By Emma Dugal

October is National Arts and Humanities month. Gov. Gary Herbert has also declared October Arts and Humanities month in Utah. Why are arts, museums, and humanities so important that they would have a whole month dedicated to them?

The humanities, museums, and arts give a community its distinct and recognizable character. They transform lives and give people a sense of belonging and connecting. Utah is first in the nation for the number of people attending live performances per capita. From large, nationally known arts organizations to small community theaters, museums and venues throughout the state, Utah is home to a thriving list of places and events that bring people together to enjoy the arts. Hundreds of galleries, museums and art events dot the state and provide accessibility to the visual arts. Festivals abound in Utah and murals grace numerous buildings. Visit for comprehensive and up to date info about events happening across the state.

The cultural sector in Utah employs thousands of people and has a huge economic impact. 111,919 Utahns work in the creative industries. They earned $4.5 billion in earnings and generated $16 billion in sales. Indeed, $327 million has come back to the state of Utah through sales tax from creative industries transactions.

It has long been established that school children learn better and their cognitive skills are enhanced when they are engaged in the arts. School art programs, whether they be music, dance, theatre or visual arts are paramount to providing a sense of belonging and increased self-esteem and identity.

The humanities open up understanding about the human experience, engage people and strengthen communities. Learning the stories of others is motivational and inspires us to dialogue and enlarge our own stories as we connect to others. Utah Humanities has been in operation since 1975, engaging thousands of people to consider how the world is experienced and documented. The annual Book Festival is going on now through October 31.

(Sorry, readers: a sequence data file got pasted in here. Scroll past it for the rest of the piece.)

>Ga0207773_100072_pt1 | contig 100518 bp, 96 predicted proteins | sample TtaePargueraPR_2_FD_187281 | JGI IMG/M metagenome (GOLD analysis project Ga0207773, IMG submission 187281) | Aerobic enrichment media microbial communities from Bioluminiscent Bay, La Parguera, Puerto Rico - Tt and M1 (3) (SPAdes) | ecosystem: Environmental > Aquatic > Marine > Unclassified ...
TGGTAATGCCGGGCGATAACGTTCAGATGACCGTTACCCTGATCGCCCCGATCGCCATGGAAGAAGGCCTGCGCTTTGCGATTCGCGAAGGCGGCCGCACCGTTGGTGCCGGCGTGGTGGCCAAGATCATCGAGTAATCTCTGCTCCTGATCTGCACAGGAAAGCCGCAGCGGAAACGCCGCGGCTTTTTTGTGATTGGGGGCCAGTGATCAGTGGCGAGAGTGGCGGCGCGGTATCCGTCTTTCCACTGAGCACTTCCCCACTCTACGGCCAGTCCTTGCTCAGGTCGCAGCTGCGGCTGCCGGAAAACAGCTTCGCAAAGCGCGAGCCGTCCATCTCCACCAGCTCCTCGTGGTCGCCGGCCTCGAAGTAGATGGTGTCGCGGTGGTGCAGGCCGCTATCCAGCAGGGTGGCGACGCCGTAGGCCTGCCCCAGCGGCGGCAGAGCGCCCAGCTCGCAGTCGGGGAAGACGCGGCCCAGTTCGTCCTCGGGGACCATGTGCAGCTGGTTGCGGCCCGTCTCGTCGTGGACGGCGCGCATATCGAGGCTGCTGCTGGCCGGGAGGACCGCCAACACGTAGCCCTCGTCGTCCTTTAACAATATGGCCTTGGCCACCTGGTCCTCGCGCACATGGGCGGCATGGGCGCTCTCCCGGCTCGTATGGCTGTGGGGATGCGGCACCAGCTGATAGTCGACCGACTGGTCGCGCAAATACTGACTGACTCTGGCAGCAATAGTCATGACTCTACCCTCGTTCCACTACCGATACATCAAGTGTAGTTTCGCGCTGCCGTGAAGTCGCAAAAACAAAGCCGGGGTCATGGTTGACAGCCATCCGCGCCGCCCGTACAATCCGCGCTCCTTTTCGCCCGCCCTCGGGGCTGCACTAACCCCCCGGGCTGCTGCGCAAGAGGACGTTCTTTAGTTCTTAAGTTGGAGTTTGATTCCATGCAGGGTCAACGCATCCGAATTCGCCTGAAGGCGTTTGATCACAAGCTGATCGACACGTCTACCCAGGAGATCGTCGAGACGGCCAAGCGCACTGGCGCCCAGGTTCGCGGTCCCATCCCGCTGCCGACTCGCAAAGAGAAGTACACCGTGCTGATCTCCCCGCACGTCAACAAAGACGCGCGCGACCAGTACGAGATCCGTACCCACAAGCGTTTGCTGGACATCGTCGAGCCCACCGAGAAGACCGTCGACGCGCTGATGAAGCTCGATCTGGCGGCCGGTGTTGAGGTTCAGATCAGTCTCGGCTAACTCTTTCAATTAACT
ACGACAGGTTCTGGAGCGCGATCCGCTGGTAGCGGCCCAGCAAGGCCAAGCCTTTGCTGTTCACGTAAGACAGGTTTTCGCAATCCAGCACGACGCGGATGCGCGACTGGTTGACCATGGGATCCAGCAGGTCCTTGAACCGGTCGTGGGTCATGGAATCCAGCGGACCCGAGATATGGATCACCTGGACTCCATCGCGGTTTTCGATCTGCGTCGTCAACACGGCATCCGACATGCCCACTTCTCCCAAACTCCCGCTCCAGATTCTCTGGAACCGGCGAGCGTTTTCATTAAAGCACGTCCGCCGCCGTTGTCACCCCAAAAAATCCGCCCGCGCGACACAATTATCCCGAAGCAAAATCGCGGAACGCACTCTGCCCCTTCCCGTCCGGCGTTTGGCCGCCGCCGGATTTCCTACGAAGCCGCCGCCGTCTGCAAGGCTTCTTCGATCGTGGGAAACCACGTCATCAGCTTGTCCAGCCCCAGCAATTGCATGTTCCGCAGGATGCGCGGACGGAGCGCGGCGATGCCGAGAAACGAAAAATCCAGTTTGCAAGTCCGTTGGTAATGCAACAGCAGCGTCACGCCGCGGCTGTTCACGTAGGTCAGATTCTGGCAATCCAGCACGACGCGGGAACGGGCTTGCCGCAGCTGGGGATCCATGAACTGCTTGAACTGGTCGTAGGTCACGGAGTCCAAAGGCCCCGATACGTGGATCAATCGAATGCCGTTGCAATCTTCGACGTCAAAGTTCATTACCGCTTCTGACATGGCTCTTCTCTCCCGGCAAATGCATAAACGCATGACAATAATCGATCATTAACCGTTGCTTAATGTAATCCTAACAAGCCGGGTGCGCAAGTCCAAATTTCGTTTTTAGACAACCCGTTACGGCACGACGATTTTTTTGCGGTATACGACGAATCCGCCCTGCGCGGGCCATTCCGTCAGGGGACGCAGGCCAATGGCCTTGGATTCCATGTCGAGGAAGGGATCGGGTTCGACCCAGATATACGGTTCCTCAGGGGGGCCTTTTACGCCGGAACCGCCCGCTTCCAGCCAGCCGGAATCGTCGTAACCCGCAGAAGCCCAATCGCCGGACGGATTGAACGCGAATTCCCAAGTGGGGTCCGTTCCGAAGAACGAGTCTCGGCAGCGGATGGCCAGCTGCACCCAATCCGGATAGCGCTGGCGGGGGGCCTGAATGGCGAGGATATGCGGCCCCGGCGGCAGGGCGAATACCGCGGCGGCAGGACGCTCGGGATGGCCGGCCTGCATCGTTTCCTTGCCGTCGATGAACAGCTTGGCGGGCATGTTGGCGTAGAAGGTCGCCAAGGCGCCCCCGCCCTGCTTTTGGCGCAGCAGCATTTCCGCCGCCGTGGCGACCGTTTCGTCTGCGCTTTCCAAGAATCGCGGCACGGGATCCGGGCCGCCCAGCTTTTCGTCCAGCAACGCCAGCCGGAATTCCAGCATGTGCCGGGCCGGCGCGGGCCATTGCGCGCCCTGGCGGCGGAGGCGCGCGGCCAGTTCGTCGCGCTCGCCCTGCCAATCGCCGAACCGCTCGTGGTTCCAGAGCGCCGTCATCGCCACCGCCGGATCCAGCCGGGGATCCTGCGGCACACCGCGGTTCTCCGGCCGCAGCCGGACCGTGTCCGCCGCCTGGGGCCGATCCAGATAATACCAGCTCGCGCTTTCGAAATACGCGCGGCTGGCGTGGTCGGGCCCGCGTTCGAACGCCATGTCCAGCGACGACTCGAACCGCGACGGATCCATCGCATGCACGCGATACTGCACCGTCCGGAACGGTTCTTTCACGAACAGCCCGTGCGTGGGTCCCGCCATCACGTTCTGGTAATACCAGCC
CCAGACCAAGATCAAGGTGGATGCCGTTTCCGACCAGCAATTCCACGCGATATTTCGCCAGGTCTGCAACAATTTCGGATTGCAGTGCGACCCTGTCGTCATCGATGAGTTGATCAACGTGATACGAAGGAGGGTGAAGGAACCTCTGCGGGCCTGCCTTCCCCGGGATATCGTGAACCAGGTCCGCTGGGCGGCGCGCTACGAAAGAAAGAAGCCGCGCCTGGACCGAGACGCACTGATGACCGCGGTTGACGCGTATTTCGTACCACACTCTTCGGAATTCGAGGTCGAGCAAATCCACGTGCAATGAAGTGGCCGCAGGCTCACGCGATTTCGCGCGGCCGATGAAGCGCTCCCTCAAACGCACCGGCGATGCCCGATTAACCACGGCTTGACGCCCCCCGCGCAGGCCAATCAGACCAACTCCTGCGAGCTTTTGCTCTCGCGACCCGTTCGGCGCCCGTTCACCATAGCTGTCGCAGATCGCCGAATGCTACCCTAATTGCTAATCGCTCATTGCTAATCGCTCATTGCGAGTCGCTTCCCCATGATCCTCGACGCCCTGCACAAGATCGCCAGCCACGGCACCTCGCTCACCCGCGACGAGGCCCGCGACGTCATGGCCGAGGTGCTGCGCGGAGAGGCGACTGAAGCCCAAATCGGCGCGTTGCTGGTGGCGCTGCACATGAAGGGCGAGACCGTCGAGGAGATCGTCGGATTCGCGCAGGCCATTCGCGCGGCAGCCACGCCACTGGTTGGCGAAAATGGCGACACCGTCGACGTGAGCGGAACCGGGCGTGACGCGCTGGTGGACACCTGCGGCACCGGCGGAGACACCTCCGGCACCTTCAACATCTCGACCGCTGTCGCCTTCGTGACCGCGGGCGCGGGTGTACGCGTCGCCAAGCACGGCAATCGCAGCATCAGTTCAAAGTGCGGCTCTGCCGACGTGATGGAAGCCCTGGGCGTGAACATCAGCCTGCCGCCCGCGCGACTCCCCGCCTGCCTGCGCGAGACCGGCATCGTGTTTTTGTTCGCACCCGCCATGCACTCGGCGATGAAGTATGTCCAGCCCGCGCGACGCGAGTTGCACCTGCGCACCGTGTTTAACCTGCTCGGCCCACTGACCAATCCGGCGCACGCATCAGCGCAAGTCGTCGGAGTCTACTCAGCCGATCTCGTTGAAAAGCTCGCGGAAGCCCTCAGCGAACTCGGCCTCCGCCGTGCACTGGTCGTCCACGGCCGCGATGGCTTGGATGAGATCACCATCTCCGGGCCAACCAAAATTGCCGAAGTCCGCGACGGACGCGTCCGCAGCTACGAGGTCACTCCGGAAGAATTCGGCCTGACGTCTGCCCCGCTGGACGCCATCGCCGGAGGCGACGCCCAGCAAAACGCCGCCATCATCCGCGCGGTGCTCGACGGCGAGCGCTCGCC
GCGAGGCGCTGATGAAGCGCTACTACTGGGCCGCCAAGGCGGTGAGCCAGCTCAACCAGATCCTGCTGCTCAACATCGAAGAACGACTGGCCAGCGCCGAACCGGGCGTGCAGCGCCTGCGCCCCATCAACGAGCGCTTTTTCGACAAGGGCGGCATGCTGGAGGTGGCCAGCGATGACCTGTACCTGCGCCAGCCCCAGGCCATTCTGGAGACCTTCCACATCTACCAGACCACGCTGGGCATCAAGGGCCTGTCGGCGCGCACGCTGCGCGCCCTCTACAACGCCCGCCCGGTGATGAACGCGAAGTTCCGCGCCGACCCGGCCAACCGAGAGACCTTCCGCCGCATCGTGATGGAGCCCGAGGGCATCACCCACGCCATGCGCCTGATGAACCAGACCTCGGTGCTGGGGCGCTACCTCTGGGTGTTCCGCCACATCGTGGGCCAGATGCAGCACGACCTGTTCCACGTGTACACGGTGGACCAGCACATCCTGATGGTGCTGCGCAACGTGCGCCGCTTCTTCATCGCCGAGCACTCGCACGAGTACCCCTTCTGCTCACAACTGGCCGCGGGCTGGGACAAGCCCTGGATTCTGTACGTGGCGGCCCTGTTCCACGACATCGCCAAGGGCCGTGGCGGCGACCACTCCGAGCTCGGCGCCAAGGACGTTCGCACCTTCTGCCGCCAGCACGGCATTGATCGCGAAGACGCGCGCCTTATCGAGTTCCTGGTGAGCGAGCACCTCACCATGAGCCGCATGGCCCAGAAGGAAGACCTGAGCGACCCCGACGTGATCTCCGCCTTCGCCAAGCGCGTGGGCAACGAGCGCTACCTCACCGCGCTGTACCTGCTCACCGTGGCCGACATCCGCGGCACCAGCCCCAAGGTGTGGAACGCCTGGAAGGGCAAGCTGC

Utah Cultural Alliance (UCA) is a source that can connect you to the arts and humanities and creative industries in Utah. Since 1980, UCA has advocated for, and amplifies the arts and humanities because it believes that they are crucial to empowering and strengthening our communities, providing personal growth and expression and elevating the lives of people of all ages. For more info: UCA is a 501c4 advocacy organization, and I am the board chair of our affiliated 501c3, Utahns for Culture which collects data demonstrating the importance of humanities, museums, and arts.

I encourage all to engage in the arts, museums, and humanities. Go to a play, take an art class, read a book, attend a lecture, performance, festival or art gallery exhibit opening. Visit a museum, write something, create art with a child, learn to play an instrument, dance, sing, explore, celebrate and create. Connecting to one another through the arts and humanities fulfills a basic human need. The arts, museums, and humanities provide a deep anchor to our history and a springboard to a brighter and more meaningful future.

Emma J Dugal is the Utahns for Culture (the 501c3 arm of Utah Cultural Alliance) board chair (retired). Emma resides in Bountiful, Utah.

See what people are talking about at The Community Table!